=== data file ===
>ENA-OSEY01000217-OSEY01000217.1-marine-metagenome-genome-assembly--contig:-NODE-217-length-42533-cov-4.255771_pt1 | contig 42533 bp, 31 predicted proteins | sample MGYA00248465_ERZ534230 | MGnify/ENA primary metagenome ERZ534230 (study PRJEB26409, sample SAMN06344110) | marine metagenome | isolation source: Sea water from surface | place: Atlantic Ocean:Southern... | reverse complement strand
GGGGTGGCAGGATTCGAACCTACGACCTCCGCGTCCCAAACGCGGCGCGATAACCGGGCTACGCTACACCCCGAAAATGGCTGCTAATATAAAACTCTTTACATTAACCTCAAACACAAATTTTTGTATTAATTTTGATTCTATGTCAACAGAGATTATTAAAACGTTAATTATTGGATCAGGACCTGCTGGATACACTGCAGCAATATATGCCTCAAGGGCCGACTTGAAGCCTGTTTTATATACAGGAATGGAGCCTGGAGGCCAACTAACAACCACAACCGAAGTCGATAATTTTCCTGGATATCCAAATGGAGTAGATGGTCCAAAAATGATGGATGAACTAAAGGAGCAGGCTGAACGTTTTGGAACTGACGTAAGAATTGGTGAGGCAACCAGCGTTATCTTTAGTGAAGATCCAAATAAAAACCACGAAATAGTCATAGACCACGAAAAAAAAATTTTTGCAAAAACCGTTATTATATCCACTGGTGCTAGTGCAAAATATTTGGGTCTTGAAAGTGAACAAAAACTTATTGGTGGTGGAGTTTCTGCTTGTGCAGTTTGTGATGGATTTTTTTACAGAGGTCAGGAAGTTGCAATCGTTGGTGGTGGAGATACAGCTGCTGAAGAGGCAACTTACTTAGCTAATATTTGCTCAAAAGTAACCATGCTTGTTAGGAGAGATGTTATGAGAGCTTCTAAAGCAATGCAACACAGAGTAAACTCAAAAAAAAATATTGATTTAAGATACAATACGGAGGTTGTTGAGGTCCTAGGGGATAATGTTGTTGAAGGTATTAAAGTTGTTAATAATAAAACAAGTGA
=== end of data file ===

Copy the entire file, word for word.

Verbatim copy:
>ENA-OSEY01000217-OSEY01000217.1-marine-metagenome-genome-assembly--contig:-NODE-217-length-42533-cov-4.255771_pt1 | contig 42533 bp, 31 predicted proteins | sample MGYA00248465_ERZ534230 | MGnify/ENA primary metagenome ERZ534230 (study PRJEB26409, sample SAMN06344110) | marine metagenome | isolation source: Sea water from surface | place: Atlantic Ocean:Southern... | reverse complement strand
GGGGTGGCAGGATTCGAACCTACGACCTCCGCGTCCCAAACGCGGCGCGATAACCGGGCTACGCTACACCCCGAAAATGGCTGCTAATATAAAACTCTTTACATTAACCTCAAACACAAATTTTTGTATTAATTTTGATTCTATGTCAACAGAGATTATTAAAACGTTAATTATTGGATCAGGACCTGCTGGATACACTGCAGCAATATATGCCTCAAGGGCCGACTTGAAGCCTGTTTTATATACAGGAATGGAGCCTGGAGGCCAACTAACAACCACAACCGAAGTCGATAATTTTCCTGGATATCCAAATGGAGTAGATGGTCCAAAAATGATGGATGAACTAAAGGAGCAGGCTGAACGTTTTGGAACTGACGTAAGAATTGGTGAGGCAACCAGCGTTATCTTTAGTGAAGATCCAAATAAAAACCACGAAATAGTCATAGACCACGAAAAAAAAATTTTTGCAAAAACCGTTATTATATCCACTGGTGCTAGTGCAAAATATTTGGGTCTTGAAAGTGAACAAAAACTTATTGGTGGTGGAGTTTCTGCTTGTGCAGTTTGTGATGGATTTTTTTACAGAGGTCAGGAAGTTGCAATCGTTGGTGGTGGAGATACAGCTGCTGAAGAGGCAACTTACTTAGCTAATATTTGCTCAAAAGTAACCATGCTTGTTAGGAGAGATGTTATGAGAGCTTCTAAAGCAATGCAACACAGAGTAAACTCAAAAAAAAATATTGATTTAAGATACAATACGGAGGTTGTTGAGGTCCTAGGGGATAATGTTGTTGAAGGTATTAAAGTTGTTAATAATAAAACAAGTGA